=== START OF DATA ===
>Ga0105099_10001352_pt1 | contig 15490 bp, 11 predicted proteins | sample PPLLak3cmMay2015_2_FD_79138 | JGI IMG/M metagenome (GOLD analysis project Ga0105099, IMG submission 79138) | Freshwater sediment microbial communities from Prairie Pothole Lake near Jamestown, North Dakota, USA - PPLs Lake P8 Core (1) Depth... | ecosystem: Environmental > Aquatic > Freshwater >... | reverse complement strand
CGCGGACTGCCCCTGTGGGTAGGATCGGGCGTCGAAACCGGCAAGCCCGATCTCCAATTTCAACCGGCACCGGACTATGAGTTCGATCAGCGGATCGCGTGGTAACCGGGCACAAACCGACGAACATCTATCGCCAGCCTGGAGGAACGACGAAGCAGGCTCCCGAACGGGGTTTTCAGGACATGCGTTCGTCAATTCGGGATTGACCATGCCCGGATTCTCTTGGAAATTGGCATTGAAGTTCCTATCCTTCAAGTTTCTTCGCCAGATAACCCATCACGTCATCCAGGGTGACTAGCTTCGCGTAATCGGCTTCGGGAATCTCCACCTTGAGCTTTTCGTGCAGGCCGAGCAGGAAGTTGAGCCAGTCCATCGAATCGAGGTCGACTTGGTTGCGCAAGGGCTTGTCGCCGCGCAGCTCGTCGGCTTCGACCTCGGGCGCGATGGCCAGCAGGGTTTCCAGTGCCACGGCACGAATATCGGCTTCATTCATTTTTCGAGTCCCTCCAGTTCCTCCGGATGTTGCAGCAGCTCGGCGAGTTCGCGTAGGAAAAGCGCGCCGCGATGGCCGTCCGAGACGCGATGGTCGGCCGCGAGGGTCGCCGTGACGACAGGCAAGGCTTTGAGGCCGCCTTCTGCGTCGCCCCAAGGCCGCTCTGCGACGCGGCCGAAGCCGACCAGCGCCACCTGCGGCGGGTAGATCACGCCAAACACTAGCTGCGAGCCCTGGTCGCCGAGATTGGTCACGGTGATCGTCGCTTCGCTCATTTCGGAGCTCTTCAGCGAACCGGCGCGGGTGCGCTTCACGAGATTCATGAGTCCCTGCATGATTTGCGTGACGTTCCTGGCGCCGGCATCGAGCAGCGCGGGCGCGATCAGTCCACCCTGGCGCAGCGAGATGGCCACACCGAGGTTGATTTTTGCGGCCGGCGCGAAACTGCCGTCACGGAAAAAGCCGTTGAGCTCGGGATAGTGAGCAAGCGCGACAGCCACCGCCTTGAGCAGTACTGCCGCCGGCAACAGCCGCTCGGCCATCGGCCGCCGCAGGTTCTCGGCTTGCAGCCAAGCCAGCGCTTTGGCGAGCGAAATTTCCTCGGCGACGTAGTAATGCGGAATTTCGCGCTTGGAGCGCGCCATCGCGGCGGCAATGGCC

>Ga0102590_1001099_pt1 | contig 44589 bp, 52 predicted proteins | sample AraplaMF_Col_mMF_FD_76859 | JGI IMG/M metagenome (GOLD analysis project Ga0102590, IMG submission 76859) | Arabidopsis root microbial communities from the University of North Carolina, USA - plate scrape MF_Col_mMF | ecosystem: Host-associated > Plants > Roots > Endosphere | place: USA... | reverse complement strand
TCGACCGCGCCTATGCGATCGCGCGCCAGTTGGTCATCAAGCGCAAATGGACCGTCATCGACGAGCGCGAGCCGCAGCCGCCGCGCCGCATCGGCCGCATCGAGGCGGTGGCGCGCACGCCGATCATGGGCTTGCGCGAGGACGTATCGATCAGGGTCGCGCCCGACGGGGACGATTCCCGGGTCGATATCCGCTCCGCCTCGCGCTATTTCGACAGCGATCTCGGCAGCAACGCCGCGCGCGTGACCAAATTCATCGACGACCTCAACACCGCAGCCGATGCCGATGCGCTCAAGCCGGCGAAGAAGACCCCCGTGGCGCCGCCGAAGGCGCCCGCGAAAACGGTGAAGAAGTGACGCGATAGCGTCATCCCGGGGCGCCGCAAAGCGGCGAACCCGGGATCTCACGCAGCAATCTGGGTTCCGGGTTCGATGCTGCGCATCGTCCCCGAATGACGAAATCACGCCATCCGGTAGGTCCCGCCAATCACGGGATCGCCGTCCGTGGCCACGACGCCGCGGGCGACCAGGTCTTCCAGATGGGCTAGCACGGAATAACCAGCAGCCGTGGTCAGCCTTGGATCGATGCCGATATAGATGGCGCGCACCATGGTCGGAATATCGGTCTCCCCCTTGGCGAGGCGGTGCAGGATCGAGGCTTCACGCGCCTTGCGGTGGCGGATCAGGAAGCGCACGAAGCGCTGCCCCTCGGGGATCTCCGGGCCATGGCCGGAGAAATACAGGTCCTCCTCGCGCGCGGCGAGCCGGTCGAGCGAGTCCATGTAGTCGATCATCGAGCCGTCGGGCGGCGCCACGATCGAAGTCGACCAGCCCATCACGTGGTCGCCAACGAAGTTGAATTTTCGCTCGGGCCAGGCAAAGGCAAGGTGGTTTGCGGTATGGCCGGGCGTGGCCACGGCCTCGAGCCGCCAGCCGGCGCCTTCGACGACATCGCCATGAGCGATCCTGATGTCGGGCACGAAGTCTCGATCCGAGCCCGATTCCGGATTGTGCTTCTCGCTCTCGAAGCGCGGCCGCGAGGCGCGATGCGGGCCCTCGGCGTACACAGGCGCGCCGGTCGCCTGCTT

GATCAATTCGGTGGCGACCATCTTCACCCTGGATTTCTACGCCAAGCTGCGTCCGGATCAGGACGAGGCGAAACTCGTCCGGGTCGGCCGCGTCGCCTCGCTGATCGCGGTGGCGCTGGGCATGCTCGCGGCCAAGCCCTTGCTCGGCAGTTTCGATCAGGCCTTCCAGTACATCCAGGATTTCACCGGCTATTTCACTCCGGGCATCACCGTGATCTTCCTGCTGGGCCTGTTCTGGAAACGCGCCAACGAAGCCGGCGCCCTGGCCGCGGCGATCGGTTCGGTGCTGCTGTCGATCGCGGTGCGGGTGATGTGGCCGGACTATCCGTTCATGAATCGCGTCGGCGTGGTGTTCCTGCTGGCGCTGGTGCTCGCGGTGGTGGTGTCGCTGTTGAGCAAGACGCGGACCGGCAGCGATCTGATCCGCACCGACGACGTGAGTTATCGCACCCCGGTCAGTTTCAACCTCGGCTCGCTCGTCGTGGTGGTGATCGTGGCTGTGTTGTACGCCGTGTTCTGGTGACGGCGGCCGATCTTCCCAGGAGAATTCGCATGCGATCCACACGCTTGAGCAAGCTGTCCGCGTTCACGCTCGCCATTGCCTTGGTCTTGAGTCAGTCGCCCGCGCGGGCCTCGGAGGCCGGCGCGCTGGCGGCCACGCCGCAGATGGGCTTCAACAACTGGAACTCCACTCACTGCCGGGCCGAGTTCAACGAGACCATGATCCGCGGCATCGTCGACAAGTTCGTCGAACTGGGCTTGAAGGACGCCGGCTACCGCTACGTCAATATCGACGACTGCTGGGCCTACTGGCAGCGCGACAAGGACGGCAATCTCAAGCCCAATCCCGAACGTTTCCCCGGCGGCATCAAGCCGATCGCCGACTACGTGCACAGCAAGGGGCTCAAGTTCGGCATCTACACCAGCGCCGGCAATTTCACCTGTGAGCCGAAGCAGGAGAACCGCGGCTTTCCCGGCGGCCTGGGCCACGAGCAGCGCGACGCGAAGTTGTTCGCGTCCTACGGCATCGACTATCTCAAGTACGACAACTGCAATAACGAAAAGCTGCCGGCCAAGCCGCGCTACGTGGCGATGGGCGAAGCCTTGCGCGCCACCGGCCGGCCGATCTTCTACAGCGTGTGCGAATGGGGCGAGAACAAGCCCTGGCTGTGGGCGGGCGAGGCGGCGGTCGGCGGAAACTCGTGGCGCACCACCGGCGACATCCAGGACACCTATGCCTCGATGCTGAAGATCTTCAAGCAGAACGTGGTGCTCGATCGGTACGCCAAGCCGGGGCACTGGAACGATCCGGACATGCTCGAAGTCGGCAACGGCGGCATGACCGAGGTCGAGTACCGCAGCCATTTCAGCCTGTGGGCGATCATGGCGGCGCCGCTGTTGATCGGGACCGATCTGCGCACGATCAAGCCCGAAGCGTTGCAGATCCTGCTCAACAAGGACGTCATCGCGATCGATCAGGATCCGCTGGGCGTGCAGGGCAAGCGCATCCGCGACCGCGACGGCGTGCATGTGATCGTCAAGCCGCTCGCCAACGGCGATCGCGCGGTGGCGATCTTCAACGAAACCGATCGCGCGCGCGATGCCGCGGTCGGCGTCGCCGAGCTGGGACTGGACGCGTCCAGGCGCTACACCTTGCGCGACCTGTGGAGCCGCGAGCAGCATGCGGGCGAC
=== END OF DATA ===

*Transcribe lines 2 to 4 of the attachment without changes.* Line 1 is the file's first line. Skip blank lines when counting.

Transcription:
CGCGGACTGCCCCTGTGGGTAGGATCGGGCGTCGAAACCGGCAAGCCCGATCTCCAATTTCAACCGGCACCGGACTATGAGTTCGATCAGCGGATCGCGTGGTAACCGGGCACAAACCGACGAACATCTATCGCCAGCCTGGAGGAACGACGAAGCAGGCTCCCGAACGGGGTTTTCAGGACATGCGTTCGTCAATTCGGGATTGACCATGCCCGGATTCTCTTGGAAATTGGCATTGAAGTTCCTATCCTTCAAGTTTCTTCGCCAGATAACCCATCACGTCATCCAGGGTGACTAGCTTCGCGTAATCGGCTTCGGGAATCTCCACCTTGAGCTTTTCGTGCAGGCCGAGCAGGAAGTTGAGCCAGTCCATCGAATCGAGGTCGACTTGGTTGCGCAAGGGCTTGTCGCCGCGCAGCTCGTCGGCTTCGACCTCGGGCGCGATGGCCAGCAGGGTTTCCAGTGCCACGGCACGAATATCGGCTTCATTCATTTTTCGAGTCCCTCCAGTTCCTCCGGATGTTGCAGCAGCTCGGCGAGTTCGCGTAGGAAAAGCGCGCCGCGATGGCCGTCCGAGACGCGATGGTCGGCCGCGAGGGTCGCCGTGACGACAGGCAAGGCTTTGAGGCCGCCTTCTGCGTCGCCCCAAGGCCGCTCTGCGACGCGGCCGAAGCCGACCAGCGCCACCTGCGGCGGGTAGATCACGCCAAACACTAGCTGCGAGCCCTGGTCGCCGAGATTGGTCACGGTGATCGTCGCTTCGCTCATTTCGGAGCTCTTCAGCGAACCGGCGCGGGTGCGCTTCACGAGATTCATGAGTCCCTGCATGATTTGCGTGACGTTCCTGGCGCCGGCATCGAGCAGCGCGGGCGCGATCAGTCCACCCTGGCGCAGCGAGATGGCCACACCGAGGTTGATTTTTGCGGCCGGCGCGAAACTGCCGTCACGGAAAAAGCCGTTGAGCTCGGGATAGTGAGCAAGCGCGACAGCCACCGCCTTGAGCAGTACTGCCGCCGGCAACAGCCGCTCGGCCATCGGCCGCCGCAGGTTCTCGGCTTGCAGCCAAGCCAGCGCTTTGGCGAGCGAAATTTCCTCGGCGACGTAGTAATGCGGAATTTCGCGCTTGGAGCGCGCCATCGCGGCGGCAATGGCC

>Ga0102590_1001099_pt1 | contig 44589 bp, 52 predicted proteins | sample AraplaMF_Col_mMF_FD_76859 | JGI IMG/M metagenome (GOLD analysis project Ga0102590, IMG submission 76859) | Arabidopsis root microbial communities from the University of North Carolina, USA - plate scrape MF_Col_mMF | ecosystem: Host-associated > Plants > Roots > Endosphere | place: USA... | reverse complement strand
TCGACCGCGCCTATGCGATCGCGCGCCAGTTGGTCATCAAGCGCAAATGGACCGTCATCGACGAGCGCGAGCCGCAGCCGCCGCGCCGCATCGGCCGCATCGAGGCGGTGGCGCGCACGCCGATCATGGGCTTGCGCGAGGACGTATCGATCAGGGTCGCGCCCGACGGGGACGATTCCCGGGTCGATATCCGCTCCGCCTCGCGCTATTTCGACAGCGATCTCGGCAGCAACGCCGCGCGCGTGACCAAATTCATCGACGACCTCAACACCGCAGCCGATGCCGATGCGCTCAAGCCGGCGAAGAAGACCCCCGTGGCGCCGCCGAAGGCGCCCGCGAAAACGGTGAAGAAGTGACGCGATAGCGTCATCCCGGGGCGCCGCAAAGCGGCGAACCCGGGATCTCACGCAGCAATCTGGGTTCCGGGTTCGATGCTGCGCATCGTCCCCGAATGACGAAATCACGCCATCCGGTAGGTCCCGCCAATCACGGGATCGCCGTCCGTGGCCACGACGCCGCGGGCGACCAGGTCTTCCAGATGGGCTAGCACGGAATAACCAGCAGCCGTGGTCAGCCTTGGATCGATGCCGATATAGATGGCGCGCACCATGGTCGGAATATCGGTCTCCCCCTTGGCGAGGCGGTGCAGGATCGAGGCTTCACGCGCCTTGCGGTGGCGGATCAGGAAGCGCACGAAGCGCTGCCCCTCGGGGATCTCCGGGCCATGGCCGGAGAAATACAGGTCCTCCTCGCGCGCGGCGAGCCGGTCGAGCGAGTCCATGTAGTCGATCATCGAGCCGTCGGGCGGCGCCACGATCGAAGTCGACCAGCCCATCACGTGGTCGCCAACGAAGTTGAATTTTCGCTCGGGCCAGGCAAAGGCAAGGTGGTTTGCGGTATGGCCGGGCGTGGCCACGGCCTCGAGCCGCCAGCCGGCGCCTTCGACGACATCGCCATGAGCGATCCTGATGTCGGGCACGAAGTCTCGATCCGAGCCCGATTCCGGATTGTGCTTCTCGCTCTCGAAGCGCGGCCGCGAGGCGCGATGCGGGCCCTCGGCGTACACAGGCGCGCCGGTCGCCTGCTT